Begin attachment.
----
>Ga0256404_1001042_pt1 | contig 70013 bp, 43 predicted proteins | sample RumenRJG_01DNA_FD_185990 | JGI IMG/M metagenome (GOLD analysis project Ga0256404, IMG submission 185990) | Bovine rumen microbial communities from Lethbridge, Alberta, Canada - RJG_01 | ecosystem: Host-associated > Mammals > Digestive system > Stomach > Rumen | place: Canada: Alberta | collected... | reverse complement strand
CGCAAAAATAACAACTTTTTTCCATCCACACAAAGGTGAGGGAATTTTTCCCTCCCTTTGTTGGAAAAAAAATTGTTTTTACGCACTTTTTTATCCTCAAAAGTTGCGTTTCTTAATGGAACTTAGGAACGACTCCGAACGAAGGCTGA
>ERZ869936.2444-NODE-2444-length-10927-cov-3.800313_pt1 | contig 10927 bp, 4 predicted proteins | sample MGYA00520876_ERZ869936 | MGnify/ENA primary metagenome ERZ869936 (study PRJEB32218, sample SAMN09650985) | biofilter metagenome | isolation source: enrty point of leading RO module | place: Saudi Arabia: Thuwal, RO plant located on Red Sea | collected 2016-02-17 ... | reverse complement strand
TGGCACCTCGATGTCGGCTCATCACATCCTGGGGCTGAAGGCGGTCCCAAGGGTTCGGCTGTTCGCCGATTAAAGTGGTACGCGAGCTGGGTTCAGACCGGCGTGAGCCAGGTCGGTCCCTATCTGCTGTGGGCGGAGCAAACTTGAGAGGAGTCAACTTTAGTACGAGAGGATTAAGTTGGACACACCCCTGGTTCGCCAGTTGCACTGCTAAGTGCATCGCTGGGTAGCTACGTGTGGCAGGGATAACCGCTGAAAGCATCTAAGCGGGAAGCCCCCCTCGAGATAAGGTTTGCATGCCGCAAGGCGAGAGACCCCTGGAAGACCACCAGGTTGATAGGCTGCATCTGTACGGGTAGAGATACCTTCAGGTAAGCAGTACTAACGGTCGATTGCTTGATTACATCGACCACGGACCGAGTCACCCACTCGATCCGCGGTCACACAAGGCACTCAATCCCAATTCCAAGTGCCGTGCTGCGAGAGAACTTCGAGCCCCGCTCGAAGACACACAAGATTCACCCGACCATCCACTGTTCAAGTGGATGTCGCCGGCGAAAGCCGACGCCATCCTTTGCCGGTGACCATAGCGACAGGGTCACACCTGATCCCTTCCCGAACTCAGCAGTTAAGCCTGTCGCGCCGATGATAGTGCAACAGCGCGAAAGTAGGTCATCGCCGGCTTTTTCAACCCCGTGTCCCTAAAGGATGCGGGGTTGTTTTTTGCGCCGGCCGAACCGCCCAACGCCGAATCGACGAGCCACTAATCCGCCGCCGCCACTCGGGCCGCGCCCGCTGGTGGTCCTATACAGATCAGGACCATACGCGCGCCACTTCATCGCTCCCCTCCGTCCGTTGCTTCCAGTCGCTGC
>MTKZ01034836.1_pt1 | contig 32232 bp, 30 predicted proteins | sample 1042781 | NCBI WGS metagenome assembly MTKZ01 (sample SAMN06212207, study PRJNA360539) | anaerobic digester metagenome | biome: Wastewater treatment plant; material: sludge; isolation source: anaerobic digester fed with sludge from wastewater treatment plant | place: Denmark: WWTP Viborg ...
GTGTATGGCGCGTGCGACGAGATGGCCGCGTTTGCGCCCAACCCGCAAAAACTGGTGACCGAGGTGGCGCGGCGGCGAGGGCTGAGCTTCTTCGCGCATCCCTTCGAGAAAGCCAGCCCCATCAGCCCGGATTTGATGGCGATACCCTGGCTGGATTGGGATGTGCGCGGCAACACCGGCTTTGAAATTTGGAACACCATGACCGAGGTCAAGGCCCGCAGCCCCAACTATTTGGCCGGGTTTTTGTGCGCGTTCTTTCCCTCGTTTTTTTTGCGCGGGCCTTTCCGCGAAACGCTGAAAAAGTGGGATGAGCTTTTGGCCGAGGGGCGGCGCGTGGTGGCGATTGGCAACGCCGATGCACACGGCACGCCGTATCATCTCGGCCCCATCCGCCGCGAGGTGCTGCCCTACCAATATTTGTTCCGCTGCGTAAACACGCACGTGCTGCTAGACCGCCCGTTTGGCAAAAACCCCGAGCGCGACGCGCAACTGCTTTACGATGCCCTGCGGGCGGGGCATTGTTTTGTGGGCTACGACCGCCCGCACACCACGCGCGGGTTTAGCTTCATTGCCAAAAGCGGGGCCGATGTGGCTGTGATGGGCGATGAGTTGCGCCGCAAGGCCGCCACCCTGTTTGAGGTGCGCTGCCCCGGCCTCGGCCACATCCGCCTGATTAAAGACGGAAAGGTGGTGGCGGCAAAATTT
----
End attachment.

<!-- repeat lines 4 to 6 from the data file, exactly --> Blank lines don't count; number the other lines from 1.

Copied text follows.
TGGCACCTCGATGTCGGCTCATCACATCCTGGGGCTGAAGGCGGTCCCAAGGGTTCGGCTGTTCGCCGATTAAAGTGGTACGCGAGCTGGGTTCAGACCGGCGTGAGCCAGGTCGGTCCCTATCTGCTGTGGGCGGAGCAAACTTGAGAGGAGTCAACTTTAGTACGAGAGGATTAAGTTGGACACACCCCTGGTTCGCCAGTTGCACTGCTAAGTGCATCGCTGGGTAGCTACGTGTGGCAGGGATAACCGCTGAAAGCATCTAAGCGGGAAGCCCCCCTCGAGATAAGGTTTGCATGCCGCAAGGCGAGAGACCCCTGGAAGACCACCAGGTTGATAGGCTGCATCTGTACGGGTAGAGATACCTTCAGGTAAGCAGTACTAACGGTCGATTGCTTGATTACATCGACCACGGACCGAGTCACCCACTCGATCCGCGGTCACACAAGGCACTCAATCCCAATTCCAAGTGCCGTGCTGCGAGAGAACTTCGAGCCCCGCTCGAAGACACACAAGATTCACCCGACCATCCACTGTTCAAGTGGATGTCGCCGGCGAAAGCCGACGCCATCCTTTGCCGGTGACCATAGCGACAGGGTCACACCTGATCCCTTCCCGAACTCAGCAGTTAAGCCTGTCGCGCCGATGATAGTGCAACAGCGCGAAAGTAGGTCATCGCCGGCTTTTTCAACCCCGTGTCCCTAAAGGATGCGGGGTTGTTTTTTGCGCCGGCCGAACCGCCCAACGCCGAATCGACGAGCCACTAATCCGCCGCCGCCACTCGGGCCGCGCCCGCTGGTGGTCCTATACAGATCAGGACCATACGCGCGCCACTTCATCGCTCCCCTCCGTCCGTTGCTTCCAGTCGCTGC
>MTKZ01034836.1_pt1 | contig 32232 bp, 30 predicted proteins | sample 1042781 | NCBI WGS metagenome assembly MTKZ01 (sample SAMN06212207, study PRJNA360539) | anaerobic digester metagenome | biome: Wastewater treatment plant; material: sludge; isolation source: anaerobic digester fed with sludge from wastewater treatment plant | place: Denmark: WWTP Viborg ...
GTGTATGGCGCGTGCGACGAGATGGCCGCGTTTGCGCCCAACCCGCAAAAACTGGTGACCGAGGTGGCGCGGCGGCGAGGGCTGAGCTTCTTCGCGCATCCCTTCGAGAAAGCCAGCCCCATCAGCCCGGATTTGATGGCGATACCCTGGCTGGATTGGGATGTGCGCGGCAACACCGGCTTTGAAATTTGGAACACCATGACCGAGGTCAAGGCCCGCAGCCCCAACTATTTGGCCGGGTTTTTGTGCGCGTTCTTTCCCTCGTTTTTTTTGCGCGGGCCTTTCCGCGAAACGCTGAAAAAGTGGGATGAGCTTTTGGCCGAGGGGCGGCGCGTGGTGGCGATTGGCAACGCCGATGCACACGGCACGCCGTATCATCTCGGCCCCATCCGCCGCGAGGTGCTGCCCTACCAATATTTGTTCCGCTGCGTAAACACGCACGTGCTGCTAGACCGCCCGTTTGGCAAAAACCCCGAGCGCGACGCGCAACTGCTTTACGATGCCCTGCGGGCGGGGCATTGTTTTGTGGGCTACGACCGCCCGCACACCACGCGCGGGTTTAGCTTCATTGCCAAAAGCGGGGCCGATGTGGCTGTGATGGGCGATGAGTTGCGCCGCAAGGCCGCCACCCTGTTTGAGGTGCGCTGCCCCGGCCTCGGCCACATCCGCCTGATTAAAGACGGAAAGGTGGTGGCGGCAAAATTT